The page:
Heat-soak testing is a process whereby fully tempered glass is put back into a furnace and held there at a specific temperature for a period of time in order to induce any NiS inclusions to undergo their phase transformation, and thus break the glass during the test in the furnace rather than on the building in-service (Figure 4). The most widely used industry standard for heat-soak testing is the European code EN-14179, Glass in Building – Heat Soaked Thermally Toughened Soda Lime Silicate Safety Glass, which includes the following requirements:
- dwell temperature of 290 C (550 F) +/- 10 C (18 F) (i.e. temperature below the annealing point at which the RCSS from tempering could be reduced);
- dwell time of two hours, commencing when all of the glass surfaces have reached the required temperature; and
- separation of glass panes without hindering airflow (e.g. minimum 20-mm [0.8-in.] gap between panes) to ensure even heat distribution around the glass surfaces.
When carried out properly in accordance with EN-14179, heat-soak testing significantly reduces, but does not eliminate, the risk of NiS-induced fracture in-service. The authors’ experience with NiS-induced breakage over the last 40 years shows only one isolated example of NiS-induced fractures in fully tempered glass panels that were allegedly heat-soak tested. While heat-soak testing is effective in reducing the risk of in-service spontaneous breakage due to NiS impurities, it is not a guarantee. Further, heat-soak testing adds another step to the manufacturing process and comes at additional cost and production time. The spontaneous breakage in the furnace can also damage adjacent unaffected glass panels during the test.
Some manufactures provide warranties to replace glass broken in-service due to verifiable NiS inclusions if the glass was heat-soak tested, and the breakage exceeds a certain percentage (e.g. greater than five lites per 1000 or 0.5 percent of the total number of glass panels). In this case, on a building with 400 glass panels, the owner is responsible for paying for the replacement of the first two broken panels, and every other broken panel thereafter would be covered by the manufacturer. These warranties typically include the cost of the replacement glass material and installation labor and are limited to five years from the date of manufacture. These warranties, however, often do not cover mitigation or remediation measures (e.g. adding protective film to unbroken glass panes to help hold fragments in place in case future breakage occurs) or consequential injury/damages to people and property associated with spontaneous glass breakage.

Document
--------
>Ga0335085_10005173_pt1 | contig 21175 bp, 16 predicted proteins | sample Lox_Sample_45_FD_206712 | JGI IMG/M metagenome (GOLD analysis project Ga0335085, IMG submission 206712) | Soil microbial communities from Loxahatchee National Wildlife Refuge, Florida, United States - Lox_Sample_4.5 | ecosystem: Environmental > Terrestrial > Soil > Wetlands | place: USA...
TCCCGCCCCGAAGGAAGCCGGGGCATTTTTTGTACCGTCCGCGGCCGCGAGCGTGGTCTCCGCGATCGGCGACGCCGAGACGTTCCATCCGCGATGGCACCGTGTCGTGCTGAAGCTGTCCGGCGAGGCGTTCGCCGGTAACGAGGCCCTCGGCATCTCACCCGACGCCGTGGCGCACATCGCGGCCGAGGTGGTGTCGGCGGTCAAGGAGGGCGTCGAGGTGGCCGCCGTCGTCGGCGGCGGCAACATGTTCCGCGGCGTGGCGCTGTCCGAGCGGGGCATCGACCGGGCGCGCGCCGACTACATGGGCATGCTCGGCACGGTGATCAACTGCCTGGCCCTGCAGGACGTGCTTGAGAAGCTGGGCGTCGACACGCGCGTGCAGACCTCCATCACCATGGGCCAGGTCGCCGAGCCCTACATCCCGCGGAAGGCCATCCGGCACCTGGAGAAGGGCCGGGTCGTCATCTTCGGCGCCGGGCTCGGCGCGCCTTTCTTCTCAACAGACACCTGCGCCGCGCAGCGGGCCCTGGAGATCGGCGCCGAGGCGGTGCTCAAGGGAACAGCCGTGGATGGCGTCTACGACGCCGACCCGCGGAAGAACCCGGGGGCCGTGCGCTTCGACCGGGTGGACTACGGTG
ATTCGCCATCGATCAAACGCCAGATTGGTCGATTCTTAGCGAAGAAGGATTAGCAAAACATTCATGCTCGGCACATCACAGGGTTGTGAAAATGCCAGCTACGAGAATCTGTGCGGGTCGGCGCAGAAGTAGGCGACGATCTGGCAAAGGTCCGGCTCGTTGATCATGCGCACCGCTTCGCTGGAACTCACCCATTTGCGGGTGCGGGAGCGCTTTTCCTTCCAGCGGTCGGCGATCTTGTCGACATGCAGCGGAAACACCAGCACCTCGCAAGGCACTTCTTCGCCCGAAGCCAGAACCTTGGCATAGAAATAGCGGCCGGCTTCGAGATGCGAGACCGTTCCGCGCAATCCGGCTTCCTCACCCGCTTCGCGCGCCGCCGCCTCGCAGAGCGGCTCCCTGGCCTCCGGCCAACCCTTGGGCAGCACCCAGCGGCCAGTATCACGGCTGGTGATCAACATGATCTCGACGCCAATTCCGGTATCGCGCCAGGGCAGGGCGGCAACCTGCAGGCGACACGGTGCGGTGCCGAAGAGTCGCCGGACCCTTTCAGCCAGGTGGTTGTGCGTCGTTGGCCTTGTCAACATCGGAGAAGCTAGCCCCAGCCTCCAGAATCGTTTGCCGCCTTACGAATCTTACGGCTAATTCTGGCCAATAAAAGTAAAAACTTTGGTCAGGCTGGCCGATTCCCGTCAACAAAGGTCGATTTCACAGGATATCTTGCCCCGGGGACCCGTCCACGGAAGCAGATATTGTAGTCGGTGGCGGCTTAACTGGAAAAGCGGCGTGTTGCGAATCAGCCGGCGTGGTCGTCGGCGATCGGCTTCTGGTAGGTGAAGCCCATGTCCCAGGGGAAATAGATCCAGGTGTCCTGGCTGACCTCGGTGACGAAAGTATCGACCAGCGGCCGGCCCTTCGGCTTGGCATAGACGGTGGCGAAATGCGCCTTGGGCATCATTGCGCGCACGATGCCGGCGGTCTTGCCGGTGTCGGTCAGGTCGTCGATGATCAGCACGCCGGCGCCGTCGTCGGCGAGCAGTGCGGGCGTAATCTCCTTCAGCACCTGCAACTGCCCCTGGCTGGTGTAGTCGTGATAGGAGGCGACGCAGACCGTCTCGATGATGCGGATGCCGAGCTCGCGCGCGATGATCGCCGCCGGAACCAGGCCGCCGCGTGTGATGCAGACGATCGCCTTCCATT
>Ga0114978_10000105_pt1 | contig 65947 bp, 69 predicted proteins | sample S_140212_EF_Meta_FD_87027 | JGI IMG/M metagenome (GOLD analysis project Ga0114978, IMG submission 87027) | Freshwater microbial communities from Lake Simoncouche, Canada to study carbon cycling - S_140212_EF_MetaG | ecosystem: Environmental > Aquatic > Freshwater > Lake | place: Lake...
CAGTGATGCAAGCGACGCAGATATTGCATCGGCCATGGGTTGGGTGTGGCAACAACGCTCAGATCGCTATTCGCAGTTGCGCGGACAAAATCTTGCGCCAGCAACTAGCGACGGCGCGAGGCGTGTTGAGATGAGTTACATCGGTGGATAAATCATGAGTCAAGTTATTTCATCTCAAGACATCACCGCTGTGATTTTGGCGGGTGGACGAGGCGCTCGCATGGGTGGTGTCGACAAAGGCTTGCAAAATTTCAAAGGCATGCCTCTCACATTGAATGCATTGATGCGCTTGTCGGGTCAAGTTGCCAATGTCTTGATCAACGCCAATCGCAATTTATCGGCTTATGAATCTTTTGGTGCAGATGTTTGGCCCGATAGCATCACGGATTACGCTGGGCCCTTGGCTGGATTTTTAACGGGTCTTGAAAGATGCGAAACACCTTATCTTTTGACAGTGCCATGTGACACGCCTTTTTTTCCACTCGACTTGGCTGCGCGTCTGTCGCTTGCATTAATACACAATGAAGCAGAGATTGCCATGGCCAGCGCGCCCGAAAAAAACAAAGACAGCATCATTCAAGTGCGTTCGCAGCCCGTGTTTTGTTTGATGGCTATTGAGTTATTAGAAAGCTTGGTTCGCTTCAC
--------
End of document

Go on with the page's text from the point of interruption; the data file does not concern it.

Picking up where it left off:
In-place, non-destructive test methods for identification of NiS inclusions in fully tempered glass, which could eventually lead to spontaneous fracture, are generally impractical. Several methods have been tried for locating NiS inclusions on in-service glass (e.g. ultrasound, laser imaging, photographic, and light detection), in the hope of identifying potential inclusions before they break the glass. These methods are labor intensive, time consuming, expensive, require specialized equipment, and highly prone to user error. Even if an inclusion is found near the mid-plane of the glass, the crystalline state of the NiS is still unknown. So, one does not know if the phase transformation has already taken place and whether the inclusion is benign or not.
Post-fracture testing and verification
The classic signs of a NiS-induced break include the distinctive “cat-eye” fragments at the fracture origin and no apparent localized crushing of the outer surface of the glass. Visual inspection can determine if the glass at the fracture origin remains intact in the opening. To determine conclusively the cause of breakage was NiS inclusion, the cat-eye glass fragments should be tested in a laboratory (Figure 5).
The authors recommend consideration of the following when specifying glass on projects.
Consider using heat-strengthened glass at all exterior applications wherever possible, as it provides greater strength to resist structural loads and thermal stress when compared to annealed glass, without the risk of spontaneous fracture and likelihood of post-fracture glass fall-out associated with fully tempered glass.